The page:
“This crosses you.” She set a card across the first two. “This will oppose you, for evil or good. Oh, the Moon—that’s a Major Arcana card, a powerful force. It’s the card of the psychic, you know. It can mean vivid dreams, the discovery of your own powers. Or it can mean bad things: people deceiving you, bad luck for someone you know.” She turned the next card over, laid it directly below the three others. “And this is beneath you.”

The supposed ‘foundation’ of my question was a Court card—the matching card, actually, to my own Significator.

“The King of Cups,” Sally identified him. “That’s a man with light brown hair, a businessman, responsible, but interested in the arts. He can look quite calm on the outside, this man, but inside he’s emotional. Know anybody like that?”

“I wish.”

“Well, he’s at the bottom of all of this, anyway. And this,” she said, setting another card down, “is what’s passing away, what’s behind you. The Queen of Wands, reversed.” Her upwards glance was dry. “A blonde, blue-eyed woman who’s jealous, unfaithful, and lies a lot. Gosh, who could that be?”

I couldn’t help smiling. Sally had only met my mother once, but obviously the encounter had made an impression. There was no mistaking who she thought the Queen of Wands, reversed, might be.

She dealt the next card. “This is over you.”

A card that was supposed to show me something that might happen in my future. Again there were swords, this time nine of them, suspended rather ominously over the despairing figure of a woman burying her face in her hands.

Sally paused, and her eyes for a moment grew troubled. “This isn’t a good card. It means suffering, tragedy. Loss of a loved one.”

I couldn’t say to her, as I wanted to say, that it was only a silly game, and could no more tell my fortune than could a mess of soggy tea-leaves, because Sally would likely have believed in the tea-leaves, too. But I did manage to cheer her a little by reminding her that the card only showed what
happen. “Keep going,” I said. “Maybe things will get better.”

But they didn’t. “This is before you.” Again she turned over a card from the Major Arcana, the High Priestess card, in reverse. “This isn’t good, either. It means you’ll meet up with a selfish, cruel woman. She’ll cause you some trouble.” She was frowning now, turning the cards over with obvious reluctance. “These are your fears . . .” The Fool, reversed, a ghoulish-looking character who leered at me from his upside-down position. “You’re afraid that you’ll make the wrong choice.” And the next card, revealing the influence of family and friends, offered no more encouragement. There were swords again, three of them, piercing a heart, with dark storm clouds behind and hard rain pelting down in the background. “Oh, Celia. This means quarrels and things going wrong in your family.”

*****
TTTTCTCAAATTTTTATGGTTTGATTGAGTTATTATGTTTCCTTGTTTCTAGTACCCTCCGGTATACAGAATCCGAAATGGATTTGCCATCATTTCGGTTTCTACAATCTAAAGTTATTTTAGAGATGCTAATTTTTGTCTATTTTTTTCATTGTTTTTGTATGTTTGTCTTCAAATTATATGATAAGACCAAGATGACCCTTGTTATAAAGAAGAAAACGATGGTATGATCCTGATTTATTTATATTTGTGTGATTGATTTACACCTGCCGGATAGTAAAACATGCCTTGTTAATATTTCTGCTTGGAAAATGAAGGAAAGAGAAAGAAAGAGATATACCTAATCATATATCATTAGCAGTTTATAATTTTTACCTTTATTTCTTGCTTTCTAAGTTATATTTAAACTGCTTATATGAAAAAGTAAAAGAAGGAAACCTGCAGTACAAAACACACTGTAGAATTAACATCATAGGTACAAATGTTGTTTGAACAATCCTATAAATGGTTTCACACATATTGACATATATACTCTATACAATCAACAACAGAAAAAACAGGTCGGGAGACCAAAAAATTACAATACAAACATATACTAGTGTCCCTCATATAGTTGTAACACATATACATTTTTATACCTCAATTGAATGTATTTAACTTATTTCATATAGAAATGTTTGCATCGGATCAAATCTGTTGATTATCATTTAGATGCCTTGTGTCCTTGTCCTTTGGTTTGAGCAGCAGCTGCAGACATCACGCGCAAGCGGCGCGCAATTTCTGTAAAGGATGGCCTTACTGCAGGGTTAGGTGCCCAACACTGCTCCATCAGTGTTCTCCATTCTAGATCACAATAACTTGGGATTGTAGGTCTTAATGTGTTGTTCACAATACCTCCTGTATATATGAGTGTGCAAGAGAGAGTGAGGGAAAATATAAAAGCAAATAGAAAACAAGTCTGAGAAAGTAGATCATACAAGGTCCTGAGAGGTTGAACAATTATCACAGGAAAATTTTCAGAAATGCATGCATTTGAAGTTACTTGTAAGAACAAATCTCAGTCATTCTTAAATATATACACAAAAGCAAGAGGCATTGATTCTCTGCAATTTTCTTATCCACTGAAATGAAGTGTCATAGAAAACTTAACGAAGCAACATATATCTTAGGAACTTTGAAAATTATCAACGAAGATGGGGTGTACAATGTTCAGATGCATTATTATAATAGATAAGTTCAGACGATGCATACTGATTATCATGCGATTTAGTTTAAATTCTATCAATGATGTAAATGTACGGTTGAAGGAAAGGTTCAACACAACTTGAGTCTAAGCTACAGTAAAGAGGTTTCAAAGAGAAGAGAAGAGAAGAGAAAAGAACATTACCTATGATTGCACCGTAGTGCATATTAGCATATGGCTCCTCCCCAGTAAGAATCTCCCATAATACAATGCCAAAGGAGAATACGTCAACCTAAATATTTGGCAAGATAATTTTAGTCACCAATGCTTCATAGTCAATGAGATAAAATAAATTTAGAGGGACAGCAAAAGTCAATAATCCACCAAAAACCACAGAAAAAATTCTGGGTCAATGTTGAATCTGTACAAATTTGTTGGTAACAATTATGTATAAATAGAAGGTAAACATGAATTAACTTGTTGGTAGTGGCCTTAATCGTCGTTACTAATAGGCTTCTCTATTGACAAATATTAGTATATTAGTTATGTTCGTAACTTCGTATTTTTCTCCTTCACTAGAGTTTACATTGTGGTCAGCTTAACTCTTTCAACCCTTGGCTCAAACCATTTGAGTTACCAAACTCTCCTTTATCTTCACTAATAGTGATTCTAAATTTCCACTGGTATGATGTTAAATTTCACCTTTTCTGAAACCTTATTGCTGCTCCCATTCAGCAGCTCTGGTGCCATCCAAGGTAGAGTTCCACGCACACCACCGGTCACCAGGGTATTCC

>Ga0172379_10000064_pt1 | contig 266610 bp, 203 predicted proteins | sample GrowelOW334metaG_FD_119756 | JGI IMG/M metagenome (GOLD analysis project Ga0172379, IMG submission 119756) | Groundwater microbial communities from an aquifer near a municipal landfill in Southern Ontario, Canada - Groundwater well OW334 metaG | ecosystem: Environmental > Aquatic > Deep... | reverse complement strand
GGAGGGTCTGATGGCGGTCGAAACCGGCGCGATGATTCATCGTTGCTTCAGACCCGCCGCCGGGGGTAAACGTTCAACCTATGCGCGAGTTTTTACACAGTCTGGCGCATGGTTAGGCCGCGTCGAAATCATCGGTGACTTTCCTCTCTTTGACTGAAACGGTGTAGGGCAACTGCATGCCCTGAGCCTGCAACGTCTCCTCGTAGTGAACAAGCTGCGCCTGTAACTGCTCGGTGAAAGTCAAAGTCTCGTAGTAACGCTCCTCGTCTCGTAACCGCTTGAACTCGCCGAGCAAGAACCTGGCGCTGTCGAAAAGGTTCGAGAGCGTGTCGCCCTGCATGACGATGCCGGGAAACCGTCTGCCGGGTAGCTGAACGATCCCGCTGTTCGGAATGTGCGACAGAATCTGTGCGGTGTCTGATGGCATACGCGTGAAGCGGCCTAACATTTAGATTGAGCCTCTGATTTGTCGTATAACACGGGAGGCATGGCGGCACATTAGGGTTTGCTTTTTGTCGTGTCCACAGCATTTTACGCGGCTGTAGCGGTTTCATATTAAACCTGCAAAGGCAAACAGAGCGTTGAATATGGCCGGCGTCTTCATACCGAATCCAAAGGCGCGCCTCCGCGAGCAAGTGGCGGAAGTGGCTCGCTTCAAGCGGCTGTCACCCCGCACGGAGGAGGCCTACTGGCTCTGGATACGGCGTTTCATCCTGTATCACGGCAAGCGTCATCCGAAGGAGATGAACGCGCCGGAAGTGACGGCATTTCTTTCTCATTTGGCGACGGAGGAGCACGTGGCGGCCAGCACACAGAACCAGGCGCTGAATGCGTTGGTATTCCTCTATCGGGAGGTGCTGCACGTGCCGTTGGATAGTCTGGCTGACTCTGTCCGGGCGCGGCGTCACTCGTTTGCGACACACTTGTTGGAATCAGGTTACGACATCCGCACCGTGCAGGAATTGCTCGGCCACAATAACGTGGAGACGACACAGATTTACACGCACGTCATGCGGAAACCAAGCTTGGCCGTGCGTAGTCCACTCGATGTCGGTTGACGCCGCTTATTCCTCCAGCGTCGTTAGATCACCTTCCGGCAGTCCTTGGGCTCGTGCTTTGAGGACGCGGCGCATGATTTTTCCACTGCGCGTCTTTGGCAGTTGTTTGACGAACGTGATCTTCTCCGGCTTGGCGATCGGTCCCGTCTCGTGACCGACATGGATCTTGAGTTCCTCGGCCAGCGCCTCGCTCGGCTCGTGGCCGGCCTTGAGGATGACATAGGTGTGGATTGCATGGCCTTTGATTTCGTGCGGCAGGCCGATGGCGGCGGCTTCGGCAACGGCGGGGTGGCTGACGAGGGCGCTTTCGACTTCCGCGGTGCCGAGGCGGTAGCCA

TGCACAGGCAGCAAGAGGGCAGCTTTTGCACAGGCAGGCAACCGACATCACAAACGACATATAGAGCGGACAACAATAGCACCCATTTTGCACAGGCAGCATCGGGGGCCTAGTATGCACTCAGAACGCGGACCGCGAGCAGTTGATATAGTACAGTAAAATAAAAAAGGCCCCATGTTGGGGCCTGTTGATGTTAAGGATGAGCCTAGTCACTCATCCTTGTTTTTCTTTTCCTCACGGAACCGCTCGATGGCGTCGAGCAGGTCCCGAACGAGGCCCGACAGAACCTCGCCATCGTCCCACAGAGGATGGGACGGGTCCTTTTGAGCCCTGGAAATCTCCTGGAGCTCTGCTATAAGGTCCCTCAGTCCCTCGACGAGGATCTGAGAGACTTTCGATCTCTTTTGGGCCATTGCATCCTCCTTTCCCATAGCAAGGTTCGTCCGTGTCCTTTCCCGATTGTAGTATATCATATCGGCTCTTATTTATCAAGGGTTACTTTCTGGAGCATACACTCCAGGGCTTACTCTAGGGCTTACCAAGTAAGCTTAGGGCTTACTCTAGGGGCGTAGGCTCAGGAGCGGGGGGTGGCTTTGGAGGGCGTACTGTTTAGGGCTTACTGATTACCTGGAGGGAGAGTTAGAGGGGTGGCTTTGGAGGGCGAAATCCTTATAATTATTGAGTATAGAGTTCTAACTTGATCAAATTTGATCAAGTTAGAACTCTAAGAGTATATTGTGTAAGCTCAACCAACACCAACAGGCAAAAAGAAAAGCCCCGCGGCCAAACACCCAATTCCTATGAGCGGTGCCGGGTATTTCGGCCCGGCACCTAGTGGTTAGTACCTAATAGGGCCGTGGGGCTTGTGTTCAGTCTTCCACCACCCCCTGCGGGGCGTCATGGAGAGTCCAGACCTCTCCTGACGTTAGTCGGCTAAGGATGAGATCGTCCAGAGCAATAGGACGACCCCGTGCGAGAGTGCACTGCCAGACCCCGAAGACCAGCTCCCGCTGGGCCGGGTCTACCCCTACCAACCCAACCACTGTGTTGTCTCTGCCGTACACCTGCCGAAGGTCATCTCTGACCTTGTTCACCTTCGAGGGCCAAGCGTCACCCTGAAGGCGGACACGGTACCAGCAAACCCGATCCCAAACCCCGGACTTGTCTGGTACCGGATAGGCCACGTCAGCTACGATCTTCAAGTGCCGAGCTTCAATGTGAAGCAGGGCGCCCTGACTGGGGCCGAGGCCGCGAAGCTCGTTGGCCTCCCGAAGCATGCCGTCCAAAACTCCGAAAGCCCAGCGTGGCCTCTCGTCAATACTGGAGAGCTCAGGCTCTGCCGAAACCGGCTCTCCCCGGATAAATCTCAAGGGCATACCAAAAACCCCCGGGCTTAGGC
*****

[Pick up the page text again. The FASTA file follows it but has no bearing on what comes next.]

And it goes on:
The second-to-last card, my ‘hopes,’ was all right, which stood to reason, since one didn’t often ‘hope’ for anything unpleasant. Mine came out the Ace of Wands, an optimistic card that meant a new creative venture, and a journey. But that didn’t take the frown from Sally’s face. She chose the last card for the reading and held it out, suspended, hesitating . . . then in one quick movement, as a child takes its medicine, she turned it over.


I didn’t need her interpretation to tell me it wasn’t an auspicious outcome. The image spoke for itself: a castle turret wrapped in flames, with human figures toppling from it, arms outstretched and screaming, and behind the flames a storm, with jagged lightning.

“That’s not good,” I said, “is it?”

Sally looked up at me, serious. “Celia, you mustn’t take this job. There’s something bad there, something evil . . .”

“Well,”—I put the letter to one side—“that settles that, then, doesn’t it?” But still I couldn’t help but look again towards the printed image of Il Piacere on the letterhead, and wonder . . .